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Hedgerow Cookbook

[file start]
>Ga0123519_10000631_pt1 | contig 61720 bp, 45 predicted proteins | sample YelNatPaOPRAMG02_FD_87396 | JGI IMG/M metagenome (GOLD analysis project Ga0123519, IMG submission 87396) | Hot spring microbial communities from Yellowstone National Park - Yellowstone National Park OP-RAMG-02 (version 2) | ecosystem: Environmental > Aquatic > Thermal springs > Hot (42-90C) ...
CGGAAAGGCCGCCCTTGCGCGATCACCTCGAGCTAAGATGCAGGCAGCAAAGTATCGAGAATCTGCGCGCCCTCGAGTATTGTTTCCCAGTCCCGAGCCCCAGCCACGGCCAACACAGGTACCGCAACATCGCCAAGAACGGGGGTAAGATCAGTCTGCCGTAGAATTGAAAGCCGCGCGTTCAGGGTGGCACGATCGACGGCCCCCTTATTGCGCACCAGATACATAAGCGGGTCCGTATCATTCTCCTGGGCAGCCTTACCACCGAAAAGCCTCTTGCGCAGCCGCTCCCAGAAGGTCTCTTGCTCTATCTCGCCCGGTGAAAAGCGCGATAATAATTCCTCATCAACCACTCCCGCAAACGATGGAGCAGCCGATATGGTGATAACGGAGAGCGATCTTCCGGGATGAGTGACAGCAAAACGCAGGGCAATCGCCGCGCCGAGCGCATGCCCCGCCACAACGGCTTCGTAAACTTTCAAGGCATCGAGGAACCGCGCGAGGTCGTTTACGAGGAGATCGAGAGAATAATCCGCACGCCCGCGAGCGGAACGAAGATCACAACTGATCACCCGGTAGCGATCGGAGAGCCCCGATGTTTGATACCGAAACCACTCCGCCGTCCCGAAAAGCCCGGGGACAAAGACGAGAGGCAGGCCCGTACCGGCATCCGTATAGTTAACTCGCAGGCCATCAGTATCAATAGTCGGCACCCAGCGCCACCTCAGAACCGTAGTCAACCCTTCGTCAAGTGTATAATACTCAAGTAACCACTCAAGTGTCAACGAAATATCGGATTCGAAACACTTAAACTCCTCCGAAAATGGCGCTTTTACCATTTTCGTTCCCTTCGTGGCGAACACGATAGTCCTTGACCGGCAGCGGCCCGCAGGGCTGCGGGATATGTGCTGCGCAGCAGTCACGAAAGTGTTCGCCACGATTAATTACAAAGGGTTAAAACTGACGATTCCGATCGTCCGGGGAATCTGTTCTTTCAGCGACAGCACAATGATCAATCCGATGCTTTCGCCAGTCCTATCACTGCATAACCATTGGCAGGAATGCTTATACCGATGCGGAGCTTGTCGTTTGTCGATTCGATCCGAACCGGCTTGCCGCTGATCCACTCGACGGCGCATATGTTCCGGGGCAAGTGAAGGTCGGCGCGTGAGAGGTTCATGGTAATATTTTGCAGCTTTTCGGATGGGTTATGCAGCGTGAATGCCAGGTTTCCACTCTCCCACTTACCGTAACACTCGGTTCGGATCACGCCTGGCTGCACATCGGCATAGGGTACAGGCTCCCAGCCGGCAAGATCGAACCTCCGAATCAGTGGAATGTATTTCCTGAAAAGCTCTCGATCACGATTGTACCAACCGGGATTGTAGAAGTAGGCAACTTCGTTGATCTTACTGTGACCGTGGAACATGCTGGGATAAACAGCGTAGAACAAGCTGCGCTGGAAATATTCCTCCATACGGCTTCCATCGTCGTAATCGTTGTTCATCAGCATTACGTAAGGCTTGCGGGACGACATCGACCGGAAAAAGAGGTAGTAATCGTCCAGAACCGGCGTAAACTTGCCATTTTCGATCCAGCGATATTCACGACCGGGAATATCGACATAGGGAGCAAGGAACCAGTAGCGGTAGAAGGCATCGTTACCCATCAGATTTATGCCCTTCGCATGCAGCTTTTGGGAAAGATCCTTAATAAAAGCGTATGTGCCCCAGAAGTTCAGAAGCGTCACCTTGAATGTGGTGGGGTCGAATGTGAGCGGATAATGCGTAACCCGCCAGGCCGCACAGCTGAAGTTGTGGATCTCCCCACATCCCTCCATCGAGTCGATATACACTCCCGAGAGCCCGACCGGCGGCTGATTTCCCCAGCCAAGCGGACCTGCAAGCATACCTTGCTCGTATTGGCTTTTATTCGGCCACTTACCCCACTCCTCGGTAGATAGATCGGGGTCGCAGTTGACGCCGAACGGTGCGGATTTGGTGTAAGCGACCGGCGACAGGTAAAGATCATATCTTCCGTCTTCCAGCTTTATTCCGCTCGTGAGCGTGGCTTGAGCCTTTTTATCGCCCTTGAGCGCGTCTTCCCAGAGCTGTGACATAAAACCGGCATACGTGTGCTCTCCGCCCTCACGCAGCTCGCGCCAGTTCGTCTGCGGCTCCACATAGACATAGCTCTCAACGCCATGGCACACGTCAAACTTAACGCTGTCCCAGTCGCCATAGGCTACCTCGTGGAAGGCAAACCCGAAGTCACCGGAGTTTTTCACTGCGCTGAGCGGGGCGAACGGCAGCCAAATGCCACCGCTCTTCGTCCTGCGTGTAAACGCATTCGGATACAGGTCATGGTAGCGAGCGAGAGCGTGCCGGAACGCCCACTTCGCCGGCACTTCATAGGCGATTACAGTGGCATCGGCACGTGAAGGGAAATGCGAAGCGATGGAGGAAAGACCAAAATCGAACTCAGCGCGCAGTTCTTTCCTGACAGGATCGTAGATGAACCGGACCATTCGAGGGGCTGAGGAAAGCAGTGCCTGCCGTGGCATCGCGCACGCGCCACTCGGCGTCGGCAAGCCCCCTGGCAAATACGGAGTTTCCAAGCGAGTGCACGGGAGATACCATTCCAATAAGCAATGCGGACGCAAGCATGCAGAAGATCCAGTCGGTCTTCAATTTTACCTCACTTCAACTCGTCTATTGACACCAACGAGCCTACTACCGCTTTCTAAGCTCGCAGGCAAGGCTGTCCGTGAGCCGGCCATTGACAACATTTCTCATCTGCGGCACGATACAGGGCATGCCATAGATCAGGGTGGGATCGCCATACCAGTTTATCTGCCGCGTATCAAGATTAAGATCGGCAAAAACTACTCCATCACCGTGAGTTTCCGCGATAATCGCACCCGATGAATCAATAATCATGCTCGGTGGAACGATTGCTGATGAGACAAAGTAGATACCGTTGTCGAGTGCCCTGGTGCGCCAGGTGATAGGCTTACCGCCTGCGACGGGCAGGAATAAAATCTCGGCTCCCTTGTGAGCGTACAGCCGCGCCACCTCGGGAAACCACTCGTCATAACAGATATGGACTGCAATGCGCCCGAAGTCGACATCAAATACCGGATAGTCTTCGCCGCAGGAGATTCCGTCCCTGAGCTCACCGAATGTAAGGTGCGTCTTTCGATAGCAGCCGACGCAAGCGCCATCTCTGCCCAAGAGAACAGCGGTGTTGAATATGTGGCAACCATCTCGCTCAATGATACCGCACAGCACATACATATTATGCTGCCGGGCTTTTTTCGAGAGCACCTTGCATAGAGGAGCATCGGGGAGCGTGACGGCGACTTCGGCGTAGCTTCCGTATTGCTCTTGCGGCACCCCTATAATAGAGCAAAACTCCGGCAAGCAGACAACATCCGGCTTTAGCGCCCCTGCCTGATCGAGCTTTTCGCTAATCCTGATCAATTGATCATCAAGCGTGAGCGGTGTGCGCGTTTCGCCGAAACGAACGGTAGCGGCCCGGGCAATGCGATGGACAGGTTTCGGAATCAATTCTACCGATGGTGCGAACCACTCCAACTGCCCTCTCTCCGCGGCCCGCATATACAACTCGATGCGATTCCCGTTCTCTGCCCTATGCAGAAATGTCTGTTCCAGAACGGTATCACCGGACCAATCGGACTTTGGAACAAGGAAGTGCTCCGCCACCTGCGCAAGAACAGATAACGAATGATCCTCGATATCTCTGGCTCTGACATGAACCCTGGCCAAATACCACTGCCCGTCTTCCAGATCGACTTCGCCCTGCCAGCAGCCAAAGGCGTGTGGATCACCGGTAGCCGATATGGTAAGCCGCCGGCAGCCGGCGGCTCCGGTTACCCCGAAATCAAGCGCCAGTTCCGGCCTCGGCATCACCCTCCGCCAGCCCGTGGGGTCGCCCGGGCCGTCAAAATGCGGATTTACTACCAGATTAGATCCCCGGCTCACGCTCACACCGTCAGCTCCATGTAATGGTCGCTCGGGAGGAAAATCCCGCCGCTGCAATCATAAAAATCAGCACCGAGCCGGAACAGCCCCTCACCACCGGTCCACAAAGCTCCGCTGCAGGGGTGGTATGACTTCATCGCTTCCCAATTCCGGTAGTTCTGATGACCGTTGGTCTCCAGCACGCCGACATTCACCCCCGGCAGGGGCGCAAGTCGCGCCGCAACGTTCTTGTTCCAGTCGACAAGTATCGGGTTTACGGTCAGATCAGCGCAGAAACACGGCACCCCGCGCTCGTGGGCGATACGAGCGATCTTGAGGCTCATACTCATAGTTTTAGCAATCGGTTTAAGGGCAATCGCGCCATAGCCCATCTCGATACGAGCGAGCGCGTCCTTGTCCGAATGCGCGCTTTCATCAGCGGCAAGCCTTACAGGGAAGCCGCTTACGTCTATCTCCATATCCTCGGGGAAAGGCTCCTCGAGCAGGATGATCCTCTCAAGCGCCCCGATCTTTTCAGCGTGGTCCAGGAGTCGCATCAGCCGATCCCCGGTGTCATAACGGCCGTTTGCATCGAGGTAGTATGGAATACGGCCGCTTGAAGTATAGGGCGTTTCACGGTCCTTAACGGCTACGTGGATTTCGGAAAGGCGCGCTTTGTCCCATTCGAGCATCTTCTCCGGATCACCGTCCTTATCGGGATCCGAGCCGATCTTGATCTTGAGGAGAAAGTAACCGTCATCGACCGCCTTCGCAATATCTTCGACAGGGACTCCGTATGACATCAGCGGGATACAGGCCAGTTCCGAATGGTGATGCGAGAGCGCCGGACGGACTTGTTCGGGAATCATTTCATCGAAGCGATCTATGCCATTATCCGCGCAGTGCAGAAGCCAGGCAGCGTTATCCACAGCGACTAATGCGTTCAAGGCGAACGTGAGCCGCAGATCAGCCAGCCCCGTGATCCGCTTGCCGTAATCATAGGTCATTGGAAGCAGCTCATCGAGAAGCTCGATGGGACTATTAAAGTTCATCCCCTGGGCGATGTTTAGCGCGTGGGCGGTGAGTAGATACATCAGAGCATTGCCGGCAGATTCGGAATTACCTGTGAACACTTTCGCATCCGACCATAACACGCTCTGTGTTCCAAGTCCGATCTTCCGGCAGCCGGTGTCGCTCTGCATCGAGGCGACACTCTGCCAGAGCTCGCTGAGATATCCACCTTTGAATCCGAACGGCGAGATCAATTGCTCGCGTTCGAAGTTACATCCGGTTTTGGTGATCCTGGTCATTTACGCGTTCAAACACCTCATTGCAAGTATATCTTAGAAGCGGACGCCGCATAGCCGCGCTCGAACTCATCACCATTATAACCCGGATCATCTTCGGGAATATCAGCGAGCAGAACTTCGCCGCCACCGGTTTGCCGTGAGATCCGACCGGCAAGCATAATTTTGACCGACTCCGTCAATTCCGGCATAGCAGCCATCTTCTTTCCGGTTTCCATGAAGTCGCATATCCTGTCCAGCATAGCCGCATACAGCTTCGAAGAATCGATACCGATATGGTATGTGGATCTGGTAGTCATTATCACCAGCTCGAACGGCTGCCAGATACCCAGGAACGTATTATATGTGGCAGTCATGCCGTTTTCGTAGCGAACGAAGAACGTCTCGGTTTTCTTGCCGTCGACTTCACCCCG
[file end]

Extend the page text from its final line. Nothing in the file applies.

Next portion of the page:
7 6 Typha latifolia. Also known as CatTail or Greater Reedmace, this common waters edge plant is a treasure. The spring shoots can be added to stir fries. The young flowering shoot is like asparagus. Later, the young flower head can be cooked like corn on the cob. If mature, its pollen can be used as flour. The insides of the cooked roots can be roasted and taste like sweet chestnuts. op. Lesser Arctium minus. Eat the youngest leaves as spinach or in salads. Strip the stems and eat in salads or steamed like asparagus. One of the best blood purifiers and tonics. 9 Stellaria media. Cook the whole plant as a spinach vegetable, and add to soups. Add the young leaves to salads. Tradi tionally eaten to build up the blood and strengthen the heart. op. Taraxacum officinale. Use as a spinach vegetable, and in salads, and torn into sandwiches with salt and pepper. If you grow dandelions for food, remove the flower heads. To blanch and lessen the bitterness, cover with a plant pot and straw. Perfect for early salads. A powerful blood cleanser and spring tonic. op. Oenothera biennis. A large plant found on dunes. Use leaves and flowers in salads, or cook the roots. 15 Chenopodium album bonus henricus . Delicious spinachlike vegetables, eaten for over 2000 years. Use in soups and stews. Grow in the kitchen garden. The unopened flower heads can be steamed. If adding the leaves to salads then pick young. Prevent the flowers from forming and one plant will last for about 5 years. Mulch to encourage spring shoots. op. 5.
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